After successful surgical trials, Ritter and his allies are thrown into a horrifying nightmare scenario: The trial patients have been murdered and Ritter is the number one suspect. Aided by his beautiful lab assistant, Yeonhee, Ritter flees the country, now the target of an international manhunt involving Interpol, the FBI, zealous fanatics and a coldly efficient assassin named Fiest.

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About Allen Wyler
Allen Wyler is a renowned neurosurgeon who earned an international reputation for pioneering surgical techniques to record brain activity.  He has served on the faculties of both the University of Washington and the University of Tennessee, and in 1992 was recruited by the prestigious Swedish Medical Center to develop a neuroscience institute.

In 2002, he left active practice to become Medical Director for a startup med-tech company (that went public in 2006) and he now chairs the Institutional Review Board of a major medical center in the Pacific Northwest.

Leveraging a love for thrillers since the early 70’s, Wyler devoted himself to fiction writing in earnest, eventually serving as Vice President of the International Thriller Writers organization for several years. After publishing his first two medical thrillers Deadly Errors (2005) and Dead Head (2007), he officially retired from medicine to devote himself to writing full time.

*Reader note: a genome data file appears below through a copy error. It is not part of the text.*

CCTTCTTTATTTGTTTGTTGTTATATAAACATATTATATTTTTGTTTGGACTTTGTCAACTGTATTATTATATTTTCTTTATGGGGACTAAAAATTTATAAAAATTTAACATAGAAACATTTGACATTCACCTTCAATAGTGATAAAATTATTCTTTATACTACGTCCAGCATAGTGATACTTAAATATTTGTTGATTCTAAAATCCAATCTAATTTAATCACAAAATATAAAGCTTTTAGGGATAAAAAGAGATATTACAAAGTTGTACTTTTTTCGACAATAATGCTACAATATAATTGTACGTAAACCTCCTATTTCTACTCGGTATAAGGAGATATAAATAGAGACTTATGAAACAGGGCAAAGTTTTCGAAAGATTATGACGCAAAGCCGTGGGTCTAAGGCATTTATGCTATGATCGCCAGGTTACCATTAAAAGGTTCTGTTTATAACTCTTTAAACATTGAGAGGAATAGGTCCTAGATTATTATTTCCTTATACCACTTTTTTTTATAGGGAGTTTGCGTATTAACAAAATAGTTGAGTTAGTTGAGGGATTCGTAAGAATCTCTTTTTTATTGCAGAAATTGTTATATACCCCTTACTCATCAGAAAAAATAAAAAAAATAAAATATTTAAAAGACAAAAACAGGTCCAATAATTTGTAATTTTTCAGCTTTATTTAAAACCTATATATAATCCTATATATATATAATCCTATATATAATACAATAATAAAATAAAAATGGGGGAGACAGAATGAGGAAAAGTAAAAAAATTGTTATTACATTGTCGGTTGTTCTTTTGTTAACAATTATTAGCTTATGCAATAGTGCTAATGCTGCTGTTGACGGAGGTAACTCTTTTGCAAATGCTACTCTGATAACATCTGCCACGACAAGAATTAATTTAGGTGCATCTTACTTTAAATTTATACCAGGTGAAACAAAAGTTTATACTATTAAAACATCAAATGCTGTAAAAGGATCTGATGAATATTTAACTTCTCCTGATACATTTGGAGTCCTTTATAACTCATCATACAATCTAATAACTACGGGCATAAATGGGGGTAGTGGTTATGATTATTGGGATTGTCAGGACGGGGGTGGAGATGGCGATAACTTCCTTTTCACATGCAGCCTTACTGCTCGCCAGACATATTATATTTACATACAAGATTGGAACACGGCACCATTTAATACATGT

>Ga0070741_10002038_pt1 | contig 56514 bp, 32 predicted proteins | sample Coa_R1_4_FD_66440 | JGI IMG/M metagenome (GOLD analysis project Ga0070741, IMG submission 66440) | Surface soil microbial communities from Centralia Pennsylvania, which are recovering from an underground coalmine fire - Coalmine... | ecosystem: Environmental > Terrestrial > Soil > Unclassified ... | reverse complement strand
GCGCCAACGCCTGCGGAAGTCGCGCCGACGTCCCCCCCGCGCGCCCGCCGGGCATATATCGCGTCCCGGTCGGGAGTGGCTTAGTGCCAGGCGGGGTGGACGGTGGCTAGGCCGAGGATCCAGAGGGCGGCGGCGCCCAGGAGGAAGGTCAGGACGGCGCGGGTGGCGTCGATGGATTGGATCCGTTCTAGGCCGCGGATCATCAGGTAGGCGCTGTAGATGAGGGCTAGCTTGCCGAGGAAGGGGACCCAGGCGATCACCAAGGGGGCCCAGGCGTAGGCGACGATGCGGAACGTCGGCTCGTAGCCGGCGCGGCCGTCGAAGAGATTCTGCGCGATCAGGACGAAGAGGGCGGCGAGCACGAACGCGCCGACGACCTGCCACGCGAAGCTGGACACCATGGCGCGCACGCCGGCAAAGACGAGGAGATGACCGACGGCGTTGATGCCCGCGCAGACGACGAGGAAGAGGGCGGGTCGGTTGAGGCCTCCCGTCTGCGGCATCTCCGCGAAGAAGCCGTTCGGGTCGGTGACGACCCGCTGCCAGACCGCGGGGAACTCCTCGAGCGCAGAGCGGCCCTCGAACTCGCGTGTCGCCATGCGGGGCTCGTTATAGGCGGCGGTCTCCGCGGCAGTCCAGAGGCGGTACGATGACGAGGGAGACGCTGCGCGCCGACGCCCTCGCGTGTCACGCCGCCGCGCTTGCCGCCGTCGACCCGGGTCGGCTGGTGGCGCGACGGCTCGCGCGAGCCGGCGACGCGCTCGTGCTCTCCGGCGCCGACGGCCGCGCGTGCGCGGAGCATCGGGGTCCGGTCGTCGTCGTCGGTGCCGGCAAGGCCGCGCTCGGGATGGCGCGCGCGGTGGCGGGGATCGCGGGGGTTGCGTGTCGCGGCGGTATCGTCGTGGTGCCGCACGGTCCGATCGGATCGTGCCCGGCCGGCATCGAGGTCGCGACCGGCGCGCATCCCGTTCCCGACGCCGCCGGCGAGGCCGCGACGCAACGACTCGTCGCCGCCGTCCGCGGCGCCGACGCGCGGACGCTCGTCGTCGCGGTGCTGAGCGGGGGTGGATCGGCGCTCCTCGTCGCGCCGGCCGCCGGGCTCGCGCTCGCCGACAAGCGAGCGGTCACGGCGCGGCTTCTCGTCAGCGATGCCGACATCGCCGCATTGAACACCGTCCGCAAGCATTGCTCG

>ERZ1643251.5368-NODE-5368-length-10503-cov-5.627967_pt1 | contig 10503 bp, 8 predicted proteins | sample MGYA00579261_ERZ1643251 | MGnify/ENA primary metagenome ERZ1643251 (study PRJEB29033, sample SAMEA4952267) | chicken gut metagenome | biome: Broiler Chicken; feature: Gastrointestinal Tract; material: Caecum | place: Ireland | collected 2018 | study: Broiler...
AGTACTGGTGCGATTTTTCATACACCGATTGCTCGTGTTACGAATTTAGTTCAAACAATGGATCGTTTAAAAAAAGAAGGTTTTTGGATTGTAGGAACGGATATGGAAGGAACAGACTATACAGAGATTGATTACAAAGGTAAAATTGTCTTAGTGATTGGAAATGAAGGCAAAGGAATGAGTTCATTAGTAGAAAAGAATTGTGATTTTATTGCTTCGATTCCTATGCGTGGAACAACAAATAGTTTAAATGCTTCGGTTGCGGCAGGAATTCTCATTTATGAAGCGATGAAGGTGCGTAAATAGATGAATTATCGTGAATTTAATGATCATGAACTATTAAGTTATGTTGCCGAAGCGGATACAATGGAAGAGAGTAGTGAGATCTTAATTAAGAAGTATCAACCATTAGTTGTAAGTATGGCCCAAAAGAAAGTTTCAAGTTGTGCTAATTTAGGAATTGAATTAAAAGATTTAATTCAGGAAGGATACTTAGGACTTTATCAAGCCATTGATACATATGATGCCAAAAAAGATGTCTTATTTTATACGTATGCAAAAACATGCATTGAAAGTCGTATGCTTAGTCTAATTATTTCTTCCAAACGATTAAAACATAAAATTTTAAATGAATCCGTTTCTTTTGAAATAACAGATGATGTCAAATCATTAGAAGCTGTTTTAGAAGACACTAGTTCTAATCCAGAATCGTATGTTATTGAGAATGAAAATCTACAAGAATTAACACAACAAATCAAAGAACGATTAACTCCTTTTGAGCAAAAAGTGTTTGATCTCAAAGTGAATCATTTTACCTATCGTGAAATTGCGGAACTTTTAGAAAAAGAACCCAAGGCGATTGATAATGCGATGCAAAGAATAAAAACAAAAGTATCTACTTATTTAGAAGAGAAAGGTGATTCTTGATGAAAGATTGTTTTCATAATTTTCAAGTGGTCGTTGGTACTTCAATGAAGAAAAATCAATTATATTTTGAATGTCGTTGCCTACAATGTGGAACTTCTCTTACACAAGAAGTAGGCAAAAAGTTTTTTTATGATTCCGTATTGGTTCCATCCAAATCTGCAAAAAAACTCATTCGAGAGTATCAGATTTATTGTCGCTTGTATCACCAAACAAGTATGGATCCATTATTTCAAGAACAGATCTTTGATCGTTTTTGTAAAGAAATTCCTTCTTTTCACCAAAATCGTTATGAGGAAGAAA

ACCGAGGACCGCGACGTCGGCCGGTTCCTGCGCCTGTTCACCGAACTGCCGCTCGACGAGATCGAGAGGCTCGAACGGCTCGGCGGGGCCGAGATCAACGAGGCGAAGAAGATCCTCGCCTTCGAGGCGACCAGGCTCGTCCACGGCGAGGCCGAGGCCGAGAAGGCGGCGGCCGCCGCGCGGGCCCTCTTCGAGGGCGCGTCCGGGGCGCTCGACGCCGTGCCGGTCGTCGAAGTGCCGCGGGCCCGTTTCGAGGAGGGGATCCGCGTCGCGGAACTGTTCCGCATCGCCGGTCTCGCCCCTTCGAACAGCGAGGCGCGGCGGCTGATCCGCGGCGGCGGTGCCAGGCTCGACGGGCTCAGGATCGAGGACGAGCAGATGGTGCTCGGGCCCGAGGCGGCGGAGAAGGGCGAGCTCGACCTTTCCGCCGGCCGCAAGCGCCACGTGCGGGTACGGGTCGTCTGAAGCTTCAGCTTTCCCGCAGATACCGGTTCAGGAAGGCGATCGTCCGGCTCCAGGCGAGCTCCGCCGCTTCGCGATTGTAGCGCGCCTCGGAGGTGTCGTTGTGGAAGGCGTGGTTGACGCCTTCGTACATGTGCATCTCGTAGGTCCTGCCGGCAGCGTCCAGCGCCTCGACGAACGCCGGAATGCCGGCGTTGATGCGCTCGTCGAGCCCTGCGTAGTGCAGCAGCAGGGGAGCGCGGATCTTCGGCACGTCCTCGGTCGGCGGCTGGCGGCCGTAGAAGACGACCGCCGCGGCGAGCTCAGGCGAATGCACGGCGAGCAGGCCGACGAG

He and his wife, Lily, divide their time between Seattle and the San Juan Islands.

Website Astor & Blue
Author: Donna Brown Donna is a longtime book lover and sometime book reviewer and has devoured books from an early age. She writes short (or long) stories as and when inspiration hits and is married to fantasy author David M. Brown (Fezariu's Epiphany, A World Apart). She was also co-contributor to David's book, Man vs Cat, a humorous look at life with six rambunctious rescue cats. Donna has lived in many different areas of the UK over the last 30-something years but has remained in Yorkshire for the past decade. She ardently disputes the misnomer that 'It's grim up north'.

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0 Responses to "Interview: Allen Wyler, Author of Dead End Deal"

  1. Ann G Morrone
    Ann G Morrone 3 years ago .Reply

    Fantastic stuff…

  2. Troon Village
    Troon Village 3 years ago .Reply

    Sounds like a good read!

    I'm glad it has a Kindle version, I'm thinking of downloading it! Thanks!

    • David M. Brown
      David M. Brown 3 years ago .Reply

      Thank you for visiting :)

      I hope you enjoy the book if you choose to download it :)

  3. Kristi
    Kristi 3 years ago .Reply

    Great suggestion about using digital photography to help your writing process – I love to hear the little tips and tricks other writers use! This sounds like an exciting read – I love the plot, and I love the Seattle reference. Do you include any little details about the PNW in the book? I’m also happy to read that you get to split your time between rain and shine!

  4. Wanda
    Wanda 3 years ago .Reply

    I love medical thrillers!! I haven't read anything from Allen Wyler yet but I'l surely get this one!

  5. David M. Brown
    David M. Brown 3 years ago .Reply

    Thanks for commenting Kristi. Glad you enjoyed the interview :)

  6. keith jones
    keith jones 3 years ago .Reply

    hI donna what a Great article – I love the Kay scarpetta novels and they are obviiously written in a similar way. I write ghost stories and I'm working on illustrated ghost locations here in Ireland and that' the way I'm working too

    Keith